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Analyst Interview: David Song on Fed Policy, US Dollar Outlook

Analyst Interview: David Song on Fed Policy, US Dollar Outlook

2012-03-20 18:30:00
David Song, Strategist
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• What would you say is the major global theme in currency markets at this time? What do you feel is driving major currency trader sentiment?

With the headline-driven market, the major fundamental theme driving currency prices is the global threat of the sovereign debt crisis. World policy makers continue to strike a cautious tone amid the ongoing turmoil in the euro-area, and the risk for contagion will continue drag on investor confidence as European officials struggle to meet on common ground. As the governments operating under the single currency become increasingly reliant on monetary support, we are likely to see the European Central Bank carry out its easing cycle throughout 2012, and the Governing Council may have little choice but to push the benchmark interest rate below 1.00% as the region continues to face a risk for a prolonged recession.

• The Federal Reserve looks increasingly unlikely to inject QE3 into the economy any time soon. Do you agree with this, and if so, could this be considered bullish for the USD?

In light of the more robust recovery in the U.S., the Fed certainly has limited scope to expand its balance sheet further. As we expect the FOMC to bring its easing cycle to an end in 2012, the shift in the policy outlook instills a bullish forecast for the U.S dollar, and we should see the committee continue to soften its dovish tone as stronger growth paired with sticky prices raises the risk for inflation. Indeed, market participants see the Fed starting to normalize monetary policy over the next 12-months amid the shift in the policy outlook, and the rise in interest rate expectations should strengthen the dollar further as the central bank prepares to wind down its balance sheet while dismissing the zero-interest rate policy (ZIRP).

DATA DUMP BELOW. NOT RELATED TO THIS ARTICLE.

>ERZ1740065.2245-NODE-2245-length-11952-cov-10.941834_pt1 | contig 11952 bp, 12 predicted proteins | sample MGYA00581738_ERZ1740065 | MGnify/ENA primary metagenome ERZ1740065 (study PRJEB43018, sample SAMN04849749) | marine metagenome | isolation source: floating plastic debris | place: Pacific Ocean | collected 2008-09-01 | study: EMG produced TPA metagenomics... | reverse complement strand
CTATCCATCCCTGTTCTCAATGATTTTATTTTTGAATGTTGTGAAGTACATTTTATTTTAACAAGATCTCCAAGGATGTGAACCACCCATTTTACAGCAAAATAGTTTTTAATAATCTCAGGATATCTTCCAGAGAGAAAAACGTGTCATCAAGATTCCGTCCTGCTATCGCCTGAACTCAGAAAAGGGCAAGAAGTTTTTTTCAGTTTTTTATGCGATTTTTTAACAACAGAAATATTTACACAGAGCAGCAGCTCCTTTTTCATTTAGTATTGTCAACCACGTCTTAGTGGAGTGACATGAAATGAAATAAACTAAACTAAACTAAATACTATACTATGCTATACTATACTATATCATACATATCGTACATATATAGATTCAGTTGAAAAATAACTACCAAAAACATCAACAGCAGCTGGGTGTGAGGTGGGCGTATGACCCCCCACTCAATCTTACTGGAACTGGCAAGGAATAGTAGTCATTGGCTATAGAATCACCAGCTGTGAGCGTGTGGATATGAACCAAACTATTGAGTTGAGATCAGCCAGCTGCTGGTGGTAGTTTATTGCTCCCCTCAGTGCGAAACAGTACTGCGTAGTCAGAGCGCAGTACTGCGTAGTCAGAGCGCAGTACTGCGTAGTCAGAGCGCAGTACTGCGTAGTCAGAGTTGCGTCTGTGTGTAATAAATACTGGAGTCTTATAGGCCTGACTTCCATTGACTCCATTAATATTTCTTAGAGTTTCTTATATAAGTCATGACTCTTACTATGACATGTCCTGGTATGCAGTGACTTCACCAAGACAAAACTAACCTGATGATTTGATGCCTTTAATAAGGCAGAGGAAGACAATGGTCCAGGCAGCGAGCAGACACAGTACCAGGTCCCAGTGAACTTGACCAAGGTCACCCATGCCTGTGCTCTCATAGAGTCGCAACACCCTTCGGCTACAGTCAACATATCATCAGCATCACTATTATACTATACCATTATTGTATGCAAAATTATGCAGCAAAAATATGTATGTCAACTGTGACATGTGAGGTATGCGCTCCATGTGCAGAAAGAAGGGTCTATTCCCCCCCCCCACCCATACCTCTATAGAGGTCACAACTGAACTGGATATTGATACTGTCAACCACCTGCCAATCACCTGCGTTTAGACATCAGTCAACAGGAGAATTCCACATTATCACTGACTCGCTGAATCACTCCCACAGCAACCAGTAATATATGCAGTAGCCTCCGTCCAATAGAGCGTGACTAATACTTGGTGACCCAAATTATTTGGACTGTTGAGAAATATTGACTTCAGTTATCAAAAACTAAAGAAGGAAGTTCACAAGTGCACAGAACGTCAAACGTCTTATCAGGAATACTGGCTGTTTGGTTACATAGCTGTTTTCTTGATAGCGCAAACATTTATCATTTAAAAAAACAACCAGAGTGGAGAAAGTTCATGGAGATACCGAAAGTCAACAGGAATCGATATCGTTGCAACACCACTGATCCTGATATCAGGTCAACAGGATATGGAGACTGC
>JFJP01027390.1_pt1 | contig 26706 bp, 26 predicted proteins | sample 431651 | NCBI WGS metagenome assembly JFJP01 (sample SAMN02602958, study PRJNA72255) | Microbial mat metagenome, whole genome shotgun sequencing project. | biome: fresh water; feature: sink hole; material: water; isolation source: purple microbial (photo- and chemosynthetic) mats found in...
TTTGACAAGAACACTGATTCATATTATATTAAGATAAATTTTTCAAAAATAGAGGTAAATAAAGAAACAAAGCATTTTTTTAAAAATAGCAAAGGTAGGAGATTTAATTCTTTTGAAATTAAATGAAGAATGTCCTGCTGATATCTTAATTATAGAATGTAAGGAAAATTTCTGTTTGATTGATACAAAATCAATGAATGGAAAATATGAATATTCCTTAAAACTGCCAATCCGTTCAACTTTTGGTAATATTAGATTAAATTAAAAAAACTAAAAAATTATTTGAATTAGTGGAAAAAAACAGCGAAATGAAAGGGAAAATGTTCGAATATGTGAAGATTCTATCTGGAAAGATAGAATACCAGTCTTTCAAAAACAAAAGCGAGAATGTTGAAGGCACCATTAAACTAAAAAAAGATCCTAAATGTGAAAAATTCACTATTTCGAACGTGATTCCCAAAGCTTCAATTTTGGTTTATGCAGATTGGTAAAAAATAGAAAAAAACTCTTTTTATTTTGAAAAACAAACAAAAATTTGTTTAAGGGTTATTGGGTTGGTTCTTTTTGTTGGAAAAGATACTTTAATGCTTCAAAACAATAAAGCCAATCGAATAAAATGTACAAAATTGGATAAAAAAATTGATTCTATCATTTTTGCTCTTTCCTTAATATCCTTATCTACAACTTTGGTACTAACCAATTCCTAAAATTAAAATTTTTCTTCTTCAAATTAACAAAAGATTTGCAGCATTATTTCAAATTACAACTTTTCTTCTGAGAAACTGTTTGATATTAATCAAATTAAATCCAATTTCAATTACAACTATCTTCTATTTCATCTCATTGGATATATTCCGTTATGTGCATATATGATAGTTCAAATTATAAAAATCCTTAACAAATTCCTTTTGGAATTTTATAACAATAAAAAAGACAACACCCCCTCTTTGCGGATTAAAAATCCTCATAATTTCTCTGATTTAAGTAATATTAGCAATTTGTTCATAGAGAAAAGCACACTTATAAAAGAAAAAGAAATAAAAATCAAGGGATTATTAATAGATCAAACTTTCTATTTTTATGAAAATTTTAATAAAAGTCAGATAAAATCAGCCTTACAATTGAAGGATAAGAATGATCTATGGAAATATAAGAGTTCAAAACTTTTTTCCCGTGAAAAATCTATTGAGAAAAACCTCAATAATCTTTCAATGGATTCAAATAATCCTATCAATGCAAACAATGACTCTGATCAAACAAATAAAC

• As more bailouts are most likely necessary for further euro zone countries, do you feel that the EUR/USD inevitably will trend lower? What is your outlook or forecast for the EUR/USD?

We maintain a bearish outlook for the EURUSD as the fundamental outlook for the euro-area remains bleak, and the pair looks poised for a major move to the downside as it appears to be carving a head-and-shoulders top in March. In turn, we expect to see fresh yearly lows in the EURUSD, and the pair may ultimately give back the rebound from back in 2010 as European policy makers struggle to restore investor confidence. As the EU maintains a reactionary approach in addressing the debt crisis, the efforts could arguably be too little too late, and the implementation of the crisis-fighting measures are likely to come under scrutiny as the group now looks to promote growth.

• The USDJPY has surged to its highest level in almost a year, can you comment on this currency pair and do you feel that the forecasts to go higher are correct?

The recent surge in the USDJPY comes as the Federal Reserve talks down speculation for QE3, and the rise in interest rate expectations should carry the dollar-yen higher as the Bank of Japan continues to embark on its easing cycle. As the BoJ pledges to meet the 1% target for inflation, it looks as though the central bank will further expand its asset purchases over the coming months, and the disparity in monetary policy will heavily influence the exchange rate as these developing fundamental themes take shape.

• There was a lot of talk last week about US treasuries prices increasing, can you explain how this can affect the US dollar and the currency markets?

As market participants speculate the Federal Reserve to normalize monetary policy ahead of the 2014 pledge, expectations for higher interest rates have sparked demands for U.S treasuries, but this development will have the greatest impact on the USDJPY as the BoJ looks to maintain its zero interest rate policy for a prolonged period of time. Indeed, the shift in central bank rhetoric will heavily influence the USD, and we should see the correlation between risk sentiment and the dollar continue to decouple as interest rates are set to go higher.

--- Answers provided by David Song, Currency Analyst for DailyFX.com for an interview with CountingPips.com

To contact David, e-mail dsong@dailyfx.com. Follow me on Twitter at @DavidJSong

To be added to David's e-mail distribution list, send an e-mail with subject line "Distribution List" to dsong@dailyfx.com.

DailyFX provides forex news and technical analysis on the trends that influence the global currency markets.

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